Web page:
Russian President Vladimir Putin meets with Belarusian President Alexander Lukashenko outside Moscow
Belarus' Lukashenko has been loud about how he helped Russia avert a civil war in Prigozhin's rebellion, and Putin has not denied the Belarusian president's accounts of events of how he brokered a deal that supposedly saved Prigozhin from the Kremlin's wrath. Reuters


  • "The fact that Putin has not challenged Lukashenko's presentation of events is even more humiliating," experts say
  • Lukashenko boasted he "suggested Putin should not rush" to "eliminate those involved" in the uprising
  • Political analysts say Lukashenko has emerged as a "tactical winner"

As tensions over the short-lived mutiny led by Wagner Group chief Yevgeny Prigozhin fizzles out, experts shed light on how Belarusian President Alexander Lukashenko gained the most from the failed uprising and put Russian President Vladimir Putin in a "humiliating" position.

"Lukashenko described at length how he inserted himself into the Putin-Prigozhin conflict in a way that – if Lukashenko's account is true – demonstrates that Lukashenko is a politically savvy actor capable of exercising influence within the upper echelons of Russian politics," wrote six experts with think tank Institute for the Study of War (ISW) in a report Tuesday.

The experts noted how Lukashenko's account of brokering the deal, which according to the Belarusian strongman made Prigozhin order his mercenaries to halt their march to Moscow on June 24, indicates the Belarusian leader "successfully mediated a crisis within Putin's own inner circle that Putin could not." Whether or not his account is true, it is "humiliating" for the Russian chief, they said.

"The fact that Putin has not challenged Lukashenko's presentation of events and has in fact publicly thanked Lukashenko is even more humiliating," the ISW report added.

As Prigozhin starts his exile in Belarus, war experts believe Lukashenko may be looking "to closely control any Wagner Group forces that move into" his country. He has denied that Belarus is building field camps for Wagner mercenaries but said the nation's citizens are free to join the mercenary group.

The think tank believes the powerplay between Putin, Lukashenko and Prigozhin "is not yet over and will continue to have short-term and long-term consequences that may benefit Ukraine."

Lukashenko on Tuesday boasted that he "suggested Putin should not rush" to "eliminate those involved" in Prigozhin's uprising. He claimed he convinced Putin to not "wipe out" Prigozhin when tensions were at their peak over the Wagner chief's call for a rebellion against the Russian army.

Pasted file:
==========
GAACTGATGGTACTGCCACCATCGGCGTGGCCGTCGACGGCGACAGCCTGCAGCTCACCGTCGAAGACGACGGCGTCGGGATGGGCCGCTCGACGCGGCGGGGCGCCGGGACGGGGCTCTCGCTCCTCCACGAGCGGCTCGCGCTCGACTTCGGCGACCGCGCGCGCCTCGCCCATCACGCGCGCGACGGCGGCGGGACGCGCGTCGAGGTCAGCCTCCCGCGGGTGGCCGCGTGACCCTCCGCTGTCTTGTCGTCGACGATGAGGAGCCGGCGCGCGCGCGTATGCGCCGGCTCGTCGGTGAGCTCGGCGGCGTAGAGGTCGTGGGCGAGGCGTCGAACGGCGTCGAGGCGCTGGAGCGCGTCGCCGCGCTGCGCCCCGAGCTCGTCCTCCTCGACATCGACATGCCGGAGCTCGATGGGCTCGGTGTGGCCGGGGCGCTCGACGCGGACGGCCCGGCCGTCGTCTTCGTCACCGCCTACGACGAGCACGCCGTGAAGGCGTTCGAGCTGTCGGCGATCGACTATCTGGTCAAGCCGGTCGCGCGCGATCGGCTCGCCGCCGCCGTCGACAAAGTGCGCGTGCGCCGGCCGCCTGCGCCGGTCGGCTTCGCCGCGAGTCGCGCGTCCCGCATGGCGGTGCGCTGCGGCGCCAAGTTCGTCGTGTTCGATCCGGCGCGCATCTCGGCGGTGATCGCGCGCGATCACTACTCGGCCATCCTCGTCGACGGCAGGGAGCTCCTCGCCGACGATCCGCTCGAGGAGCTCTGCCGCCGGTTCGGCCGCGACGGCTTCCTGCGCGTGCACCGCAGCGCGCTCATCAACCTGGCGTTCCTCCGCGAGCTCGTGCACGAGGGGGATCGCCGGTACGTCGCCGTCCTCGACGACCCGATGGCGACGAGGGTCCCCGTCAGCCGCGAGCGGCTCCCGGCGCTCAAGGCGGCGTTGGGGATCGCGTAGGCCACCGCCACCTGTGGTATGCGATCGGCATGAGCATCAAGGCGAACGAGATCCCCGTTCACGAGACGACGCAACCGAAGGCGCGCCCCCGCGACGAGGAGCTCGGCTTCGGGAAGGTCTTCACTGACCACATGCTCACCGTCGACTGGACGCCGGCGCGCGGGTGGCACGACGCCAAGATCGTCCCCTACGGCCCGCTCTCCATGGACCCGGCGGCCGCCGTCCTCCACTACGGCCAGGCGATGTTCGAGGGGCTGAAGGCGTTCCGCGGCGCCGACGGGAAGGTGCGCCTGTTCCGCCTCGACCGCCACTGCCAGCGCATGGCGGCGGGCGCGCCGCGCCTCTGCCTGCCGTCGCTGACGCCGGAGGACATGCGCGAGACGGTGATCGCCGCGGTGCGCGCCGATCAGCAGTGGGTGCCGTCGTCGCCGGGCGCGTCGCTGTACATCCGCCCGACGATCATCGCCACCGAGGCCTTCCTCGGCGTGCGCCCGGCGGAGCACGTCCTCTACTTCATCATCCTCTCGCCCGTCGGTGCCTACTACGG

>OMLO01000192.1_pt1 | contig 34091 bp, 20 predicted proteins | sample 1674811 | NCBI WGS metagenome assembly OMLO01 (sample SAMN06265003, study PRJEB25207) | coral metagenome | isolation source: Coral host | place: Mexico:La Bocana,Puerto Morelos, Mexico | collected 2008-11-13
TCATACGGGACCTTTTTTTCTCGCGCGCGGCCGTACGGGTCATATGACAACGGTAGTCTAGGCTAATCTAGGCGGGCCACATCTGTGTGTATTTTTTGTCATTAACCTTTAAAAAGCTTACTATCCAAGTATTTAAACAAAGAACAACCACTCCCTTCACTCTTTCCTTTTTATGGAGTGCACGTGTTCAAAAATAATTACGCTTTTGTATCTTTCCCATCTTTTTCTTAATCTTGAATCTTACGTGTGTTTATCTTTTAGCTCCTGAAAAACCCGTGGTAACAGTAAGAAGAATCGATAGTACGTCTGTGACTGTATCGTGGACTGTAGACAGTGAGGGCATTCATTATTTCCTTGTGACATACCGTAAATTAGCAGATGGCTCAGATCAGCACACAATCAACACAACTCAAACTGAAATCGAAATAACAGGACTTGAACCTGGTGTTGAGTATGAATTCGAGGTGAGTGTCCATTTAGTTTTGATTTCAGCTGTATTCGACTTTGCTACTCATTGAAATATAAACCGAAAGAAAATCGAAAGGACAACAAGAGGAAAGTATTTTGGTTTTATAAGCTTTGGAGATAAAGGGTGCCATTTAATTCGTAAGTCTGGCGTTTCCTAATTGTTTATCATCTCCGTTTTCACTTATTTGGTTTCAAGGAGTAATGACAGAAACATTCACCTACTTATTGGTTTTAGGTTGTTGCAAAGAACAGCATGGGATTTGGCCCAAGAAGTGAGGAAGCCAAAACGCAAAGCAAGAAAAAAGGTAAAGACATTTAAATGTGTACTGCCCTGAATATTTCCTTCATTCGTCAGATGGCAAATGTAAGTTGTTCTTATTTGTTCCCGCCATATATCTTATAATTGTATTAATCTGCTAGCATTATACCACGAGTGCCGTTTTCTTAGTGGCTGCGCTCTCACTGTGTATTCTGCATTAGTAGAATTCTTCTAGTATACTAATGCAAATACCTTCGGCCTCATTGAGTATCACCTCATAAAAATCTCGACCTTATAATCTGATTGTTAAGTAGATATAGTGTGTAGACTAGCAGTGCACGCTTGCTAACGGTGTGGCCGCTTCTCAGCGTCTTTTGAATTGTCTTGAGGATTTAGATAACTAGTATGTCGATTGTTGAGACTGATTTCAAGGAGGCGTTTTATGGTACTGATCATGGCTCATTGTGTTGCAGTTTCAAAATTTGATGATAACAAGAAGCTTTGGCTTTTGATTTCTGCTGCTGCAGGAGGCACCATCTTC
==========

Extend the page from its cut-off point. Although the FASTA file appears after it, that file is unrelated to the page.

Kremlin spokesperson Dmitry Peskov confirmed late Saturday that the Wagner chief has agreed to pull his forces back and move to Belarus following a deal brokered by Lukashenko. As part of it, Russian authorities will drop all criminal charges against Prigozhin. However, Russian media reported Monday that a criminal case against Prigozhin is still open and Kremlin's Federal Security Service (FSB) is investigating it.

While Lukashenko has confirmed Prigozhin's arrival in Belarus, the Wagner leader's exact whereabouts are unknown.

Other analysts and political experts have also commented on how Lukashenko emerged as the apparent winner in the Putin-Prigozhin saga.

"In all of this, Lukashenko looks like a tactical winner and Putin looks weakened, which is something extraordinary," former Belarusian diplomat Pavel Slunkin told France 24 on Wednesday.

Olga Karach, head of the Belarusian civil society initiative Our House, said it appears the tables have been turned. "Before, Lukashenko was in the role of the supplicant who couldn't restore order in his own country on his own ... Now it's Putin who could only restore order with outside help," Karach said.

She believes Lukashenko's latest feat would boost his authority, "especially in the Belarusian security apparatus" and it may also weaken the opposition.

Ryhor Astapenia, director of the Belarus Initiative at think tank Chatham House, told Time that Lukashenko "used this window of opportunity to restore a lot of his agency that he lost after 2020," referring to the widespread protests that erupted in the nation after he was declared the winner following the disputed 2020 presidential election.

On the other hand, Franak Viacorka, chief adviser to exiled Belarusian opposition leader Sviatlana Tsikhanouskaya, told Reuters that Lukashenko's role in mediating the crisis shouldn't be overstated as he "was not saving Putin. He was saving himself" after realizing he "would be the first to crumble" if Prigozhin succeeded in his mutiny.

Viacorka further argued that for now, the Belarusian leader built "a story of himself as a savior of the world." This narrative will work for him and his audiences, but as time passes by and Prigozhin's coup goes down in history as the greatest challenge in Putin's regime, Lukashenko wouldn't "know what to do with Prigozhin's thugs," he added.